The RCEP covers economic liberalization, trade in services and investment and other areas of cooperation with the aim to link the economies of member countries. Overall, the RCEP will cut 91% percent of tariffs among participating countries. Many of these cuts will occur immediately, in the agreement’s first phase, while others will be gradually introduced over a span of up to 20 years. Already, in the first few months we are seeing some impressive statistics.

     In January of this year, Thai exporters sought certificates of country of origin for RCEP transaction worth 277.84 million baht. Within February, this figure had risen to 887.67 million baht, an increase of more than 300%. Japan was the top destination for RCEP-certified Thai exports in terms of value, followed by China and South Korea respectively. Most of the exported goods were canned fish, canned vegetables and textiles.

     In the first quarter of this year, China's imports and exports to ASEAN reached USD 202.2 billion, an increase of about 8% year-on-year and accounting for approximately 14% of China's total foreign trade.

     Vietnam is among the ASEAN members that will benefit the most from the RCEP, according to the World Bank, which said that the average trade-weighted tariff imposed by Vietnam should decline from 0.8% to 0.2%. In the most optimistic scenario, Vietnam's income levels may increase by almost 5% because of RCEP, compared to other ASEAN countries where the income level is likely to increase by 2.5% on average.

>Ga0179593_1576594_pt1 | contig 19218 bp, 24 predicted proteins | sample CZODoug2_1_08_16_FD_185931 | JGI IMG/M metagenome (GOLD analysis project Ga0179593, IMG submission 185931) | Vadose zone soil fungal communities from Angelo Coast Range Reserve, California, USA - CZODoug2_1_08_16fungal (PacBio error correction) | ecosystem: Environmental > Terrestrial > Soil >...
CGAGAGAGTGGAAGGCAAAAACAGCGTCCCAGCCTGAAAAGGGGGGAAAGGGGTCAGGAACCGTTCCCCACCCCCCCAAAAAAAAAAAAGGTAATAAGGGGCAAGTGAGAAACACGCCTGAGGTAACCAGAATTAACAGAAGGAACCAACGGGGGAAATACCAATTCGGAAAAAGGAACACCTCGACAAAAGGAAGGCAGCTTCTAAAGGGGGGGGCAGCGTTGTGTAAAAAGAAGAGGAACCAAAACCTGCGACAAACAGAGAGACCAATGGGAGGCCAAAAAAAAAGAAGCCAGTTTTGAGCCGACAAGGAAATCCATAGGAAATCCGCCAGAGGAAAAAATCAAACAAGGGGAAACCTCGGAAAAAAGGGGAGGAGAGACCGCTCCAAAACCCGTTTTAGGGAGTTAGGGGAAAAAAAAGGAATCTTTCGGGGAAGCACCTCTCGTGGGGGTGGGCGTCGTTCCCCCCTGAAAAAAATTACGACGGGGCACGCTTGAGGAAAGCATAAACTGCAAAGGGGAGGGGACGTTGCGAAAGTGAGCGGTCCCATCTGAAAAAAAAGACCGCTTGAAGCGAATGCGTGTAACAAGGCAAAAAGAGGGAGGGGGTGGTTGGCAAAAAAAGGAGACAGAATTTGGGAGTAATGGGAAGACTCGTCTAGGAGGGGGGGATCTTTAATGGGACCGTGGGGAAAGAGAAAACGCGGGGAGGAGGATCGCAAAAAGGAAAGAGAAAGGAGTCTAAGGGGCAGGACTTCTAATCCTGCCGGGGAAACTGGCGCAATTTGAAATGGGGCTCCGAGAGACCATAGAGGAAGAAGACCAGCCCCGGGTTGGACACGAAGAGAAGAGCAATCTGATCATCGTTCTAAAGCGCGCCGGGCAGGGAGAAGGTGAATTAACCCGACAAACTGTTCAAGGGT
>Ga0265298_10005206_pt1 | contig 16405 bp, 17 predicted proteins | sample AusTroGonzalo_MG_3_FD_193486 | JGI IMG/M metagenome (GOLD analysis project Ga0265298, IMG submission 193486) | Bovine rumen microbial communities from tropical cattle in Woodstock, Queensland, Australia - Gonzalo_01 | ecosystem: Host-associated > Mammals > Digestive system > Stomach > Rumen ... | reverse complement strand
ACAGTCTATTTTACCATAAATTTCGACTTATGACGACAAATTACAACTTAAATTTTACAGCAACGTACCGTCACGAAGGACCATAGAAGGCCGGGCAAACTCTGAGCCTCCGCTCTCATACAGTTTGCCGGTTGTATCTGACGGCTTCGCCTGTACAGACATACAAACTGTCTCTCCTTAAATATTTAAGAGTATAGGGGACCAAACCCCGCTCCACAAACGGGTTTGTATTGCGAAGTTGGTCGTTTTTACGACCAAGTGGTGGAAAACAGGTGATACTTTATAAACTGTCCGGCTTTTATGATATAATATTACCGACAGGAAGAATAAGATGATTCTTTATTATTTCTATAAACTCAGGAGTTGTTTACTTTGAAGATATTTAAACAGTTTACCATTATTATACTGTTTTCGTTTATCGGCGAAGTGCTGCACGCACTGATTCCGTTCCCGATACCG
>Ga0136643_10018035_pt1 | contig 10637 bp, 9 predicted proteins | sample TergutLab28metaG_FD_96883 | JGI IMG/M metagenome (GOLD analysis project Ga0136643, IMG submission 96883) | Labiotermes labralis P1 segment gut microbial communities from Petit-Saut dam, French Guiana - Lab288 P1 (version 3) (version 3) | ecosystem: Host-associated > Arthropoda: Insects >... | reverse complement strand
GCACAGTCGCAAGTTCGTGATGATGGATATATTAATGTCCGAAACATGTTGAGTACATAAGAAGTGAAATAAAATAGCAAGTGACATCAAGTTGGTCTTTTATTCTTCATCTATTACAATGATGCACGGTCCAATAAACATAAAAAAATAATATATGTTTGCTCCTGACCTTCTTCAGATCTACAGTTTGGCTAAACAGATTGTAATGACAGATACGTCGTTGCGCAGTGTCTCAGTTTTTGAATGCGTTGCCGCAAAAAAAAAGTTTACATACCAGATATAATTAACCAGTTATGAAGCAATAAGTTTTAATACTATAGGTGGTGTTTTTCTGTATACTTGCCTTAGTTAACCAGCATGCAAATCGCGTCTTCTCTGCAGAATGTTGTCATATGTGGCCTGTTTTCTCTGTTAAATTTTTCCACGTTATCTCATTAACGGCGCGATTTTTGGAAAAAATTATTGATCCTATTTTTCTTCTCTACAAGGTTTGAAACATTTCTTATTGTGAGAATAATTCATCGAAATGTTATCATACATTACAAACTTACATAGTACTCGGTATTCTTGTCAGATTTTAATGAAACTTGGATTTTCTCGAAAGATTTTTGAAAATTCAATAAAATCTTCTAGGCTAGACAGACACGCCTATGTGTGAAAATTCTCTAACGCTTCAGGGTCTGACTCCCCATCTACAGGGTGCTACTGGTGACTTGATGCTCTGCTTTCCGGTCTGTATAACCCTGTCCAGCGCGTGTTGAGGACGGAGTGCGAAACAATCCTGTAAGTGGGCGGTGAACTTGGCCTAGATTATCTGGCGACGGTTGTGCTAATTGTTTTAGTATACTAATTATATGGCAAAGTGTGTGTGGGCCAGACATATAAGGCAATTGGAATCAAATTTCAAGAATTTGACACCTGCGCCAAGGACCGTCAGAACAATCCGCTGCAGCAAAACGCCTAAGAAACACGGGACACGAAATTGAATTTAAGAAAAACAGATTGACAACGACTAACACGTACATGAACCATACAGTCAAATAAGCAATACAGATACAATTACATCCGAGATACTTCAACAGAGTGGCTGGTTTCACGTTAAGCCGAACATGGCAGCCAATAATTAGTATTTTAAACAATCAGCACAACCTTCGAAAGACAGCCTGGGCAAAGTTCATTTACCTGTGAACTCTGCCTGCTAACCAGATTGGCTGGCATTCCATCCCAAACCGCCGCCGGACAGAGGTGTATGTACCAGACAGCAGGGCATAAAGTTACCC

As for Indonesia, this country will benefit from the RCEP in at least three ways: lower tariff rates for their exports, better access to cheaper or better-quality inputs for making their products and a more open, more transparent business environment for trade in goods, services, investment and movement of people. This will help improve Indonesian companies’ competitiveness.



APEC and Other Regional Summits – What They Mean for Thailand

     We have just ended three important regional events: the ASEAN summit in Cambodia, the G20 summit in Indonesia and the APEC summit in Thailand. I joined the APEC CEO meeting and Bloomberg meetings associated with the Thailand summit, which provided me with an excellent opportunity to see and hear from many leaders.

     I listened to talks by President Marcos of the Philippines, President Nguyen Xuan Phuc of Vietnam and President Macron of France and. President Marcos is very pro-business. He is thinking about how to transform his country and attract investors to come to his country. His forward thinking is not unlike Dr Somkid’s. President Nguyen Xuan Phuc thinks much the same and expressed how determined he and is government is to move the country forward.